Ethan Bronner
The New York Times
July 1, 2010 - 12:00am

One month after Israeli commandos killed nine Turks in a raid on a flotilla trying to break the Gaza blockade, the ships’ cargo of aid has begun to arrive here by land, starting Wednesday with 82 second-hand battery-powered scooters for the handicapped.

In the same pipeline are hundreds more scooters, hospital beds, drugs, crutches and surgical tools, building materials, food and clothing, said Mahmoud Daher, a health officer for the World Health Organization here.

The cargo has been sitting in Israel for weeks while the Hamas authorities, the Israeli military and international aid agencies negotiated its fate.

Israel wanted to send in only materials that it was sure could not be used for weapons by Hamas. It also did not want the sponsor of the flotilla, a Turkish Islamic charity known by the initials I.H.H., to distribute the goods because of its close ties to Hamas. Hamas, meanwhile, said it wanted either all the aid or nothing.

In the end, the United Nations agreed to distribute the goods. The arrangement was acceptable to all sides, but left I.H.H. officials in Gaza deeply upset.

A convoy of 128 trucks carried the cargo into Gaza from Israel as the American Middle East envoy, George J. Mitchell, watched from the Israeli side. He expressed approval at Israel’s agreement, in the wake of the flotilla disaster, to ease its blockade somewhat, though the movement of goods and people out of Gaza remains largely blocked.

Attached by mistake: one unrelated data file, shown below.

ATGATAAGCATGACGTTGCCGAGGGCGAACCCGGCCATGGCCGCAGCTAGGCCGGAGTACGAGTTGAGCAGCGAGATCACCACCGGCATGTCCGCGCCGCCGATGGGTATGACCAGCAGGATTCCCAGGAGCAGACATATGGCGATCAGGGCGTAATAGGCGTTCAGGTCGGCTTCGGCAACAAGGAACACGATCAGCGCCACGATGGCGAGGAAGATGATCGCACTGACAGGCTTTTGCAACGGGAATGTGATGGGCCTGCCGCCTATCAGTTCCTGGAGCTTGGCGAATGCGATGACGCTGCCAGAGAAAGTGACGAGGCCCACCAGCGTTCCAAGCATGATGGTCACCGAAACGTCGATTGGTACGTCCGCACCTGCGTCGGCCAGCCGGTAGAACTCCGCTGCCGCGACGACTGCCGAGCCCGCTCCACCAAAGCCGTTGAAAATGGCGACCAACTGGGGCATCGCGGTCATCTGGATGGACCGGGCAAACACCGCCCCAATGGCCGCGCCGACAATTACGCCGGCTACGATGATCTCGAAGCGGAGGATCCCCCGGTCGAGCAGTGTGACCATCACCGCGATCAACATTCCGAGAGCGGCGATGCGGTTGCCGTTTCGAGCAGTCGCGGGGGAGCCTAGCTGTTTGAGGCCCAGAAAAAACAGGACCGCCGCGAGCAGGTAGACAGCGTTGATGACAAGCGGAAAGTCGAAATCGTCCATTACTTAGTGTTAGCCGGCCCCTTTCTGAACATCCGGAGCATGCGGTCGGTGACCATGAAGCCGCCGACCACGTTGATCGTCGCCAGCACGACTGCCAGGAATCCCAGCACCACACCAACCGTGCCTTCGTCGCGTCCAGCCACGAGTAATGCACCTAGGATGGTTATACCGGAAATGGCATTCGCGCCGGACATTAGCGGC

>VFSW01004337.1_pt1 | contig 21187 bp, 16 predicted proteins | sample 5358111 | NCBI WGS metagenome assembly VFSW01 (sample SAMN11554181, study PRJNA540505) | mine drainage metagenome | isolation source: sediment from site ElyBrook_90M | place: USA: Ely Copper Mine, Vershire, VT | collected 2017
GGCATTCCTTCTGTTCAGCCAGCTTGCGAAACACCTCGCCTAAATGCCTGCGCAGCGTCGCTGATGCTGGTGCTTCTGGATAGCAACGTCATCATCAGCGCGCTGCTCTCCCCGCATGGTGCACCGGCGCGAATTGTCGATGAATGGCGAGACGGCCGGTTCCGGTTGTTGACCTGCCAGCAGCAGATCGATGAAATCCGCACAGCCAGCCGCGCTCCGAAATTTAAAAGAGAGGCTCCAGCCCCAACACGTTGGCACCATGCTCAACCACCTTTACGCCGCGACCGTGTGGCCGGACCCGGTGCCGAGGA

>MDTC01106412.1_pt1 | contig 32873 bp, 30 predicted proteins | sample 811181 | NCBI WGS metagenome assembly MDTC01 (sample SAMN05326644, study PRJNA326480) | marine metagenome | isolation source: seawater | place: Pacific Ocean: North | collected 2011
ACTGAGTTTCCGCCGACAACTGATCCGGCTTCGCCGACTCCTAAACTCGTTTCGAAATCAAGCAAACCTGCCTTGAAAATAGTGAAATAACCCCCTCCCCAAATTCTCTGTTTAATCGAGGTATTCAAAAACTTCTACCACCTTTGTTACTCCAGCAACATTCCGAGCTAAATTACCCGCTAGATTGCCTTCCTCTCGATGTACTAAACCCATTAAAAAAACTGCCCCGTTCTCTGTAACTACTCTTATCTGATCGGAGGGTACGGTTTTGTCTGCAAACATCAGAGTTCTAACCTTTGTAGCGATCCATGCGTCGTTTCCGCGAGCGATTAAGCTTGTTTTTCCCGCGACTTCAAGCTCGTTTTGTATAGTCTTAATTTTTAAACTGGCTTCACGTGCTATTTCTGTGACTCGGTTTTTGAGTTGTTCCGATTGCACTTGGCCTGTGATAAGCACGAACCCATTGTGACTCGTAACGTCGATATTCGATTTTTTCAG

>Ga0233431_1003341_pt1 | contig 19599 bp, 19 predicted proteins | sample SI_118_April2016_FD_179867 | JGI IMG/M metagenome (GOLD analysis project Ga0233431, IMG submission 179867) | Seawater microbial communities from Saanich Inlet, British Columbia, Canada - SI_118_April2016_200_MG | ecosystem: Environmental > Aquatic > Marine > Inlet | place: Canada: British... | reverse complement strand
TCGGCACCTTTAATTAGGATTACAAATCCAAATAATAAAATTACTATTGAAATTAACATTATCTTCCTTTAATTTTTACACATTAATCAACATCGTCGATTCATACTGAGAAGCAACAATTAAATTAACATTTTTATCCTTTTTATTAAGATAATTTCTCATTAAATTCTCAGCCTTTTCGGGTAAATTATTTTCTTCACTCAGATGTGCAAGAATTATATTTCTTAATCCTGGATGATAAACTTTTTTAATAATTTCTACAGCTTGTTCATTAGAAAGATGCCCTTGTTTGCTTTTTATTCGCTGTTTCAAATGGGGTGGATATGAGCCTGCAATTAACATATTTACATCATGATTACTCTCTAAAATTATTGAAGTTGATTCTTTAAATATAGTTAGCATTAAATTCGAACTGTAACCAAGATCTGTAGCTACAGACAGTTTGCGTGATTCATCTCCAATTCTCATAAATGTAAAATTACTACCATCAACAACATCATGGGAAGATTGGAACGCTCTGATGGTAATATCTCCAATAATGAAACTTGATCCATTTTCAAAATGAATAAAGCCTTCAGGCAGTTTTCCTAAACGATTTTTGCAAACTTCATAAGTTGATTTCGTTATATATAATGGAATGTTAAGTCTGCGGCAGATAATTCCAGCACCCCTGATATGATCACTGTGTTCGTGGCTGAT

“We appreciate the changes that have been made,” Mr. Mitchell said. “There has been a great deal of progress in terms of permitting additional goods into Gaza.” He added that the United States would work with Israel on “further steps that will be taken in the near future.”

The scooters were brought in on flatbed trucks and driven to Karni Crossing in east central Gaza. United Nations workers driving forklifts moved them into an unused warehouse in the evening, in near total darkness — because of a dispute between Hamas and the Palestinian Authority in the West Bank over who pays for electricity here, there is an acute shortage.

Mr. Daher, of the World Health Organization, told Israel he would not accept the scooters without their batteries and chargers, something Israeli officials considered withholding out of fear they would be diverted to militant use. Mr. Daher prevailed, and as the scooters began to arrive, a colleague, Khamis Abultayef, said each scooter would be checked for both.

Mr. Daher added that with numerous hospitals and clinics, Gaza could use a great deal of equipment and medicine, although he worried that the donations and the needs were not perfectly suited to one another.

“We have been given a great deal of Tamiflu and food supplements,” he said, “but what we really need are cancer drugs and medicine for hemophilia and cystic fibrosis.”


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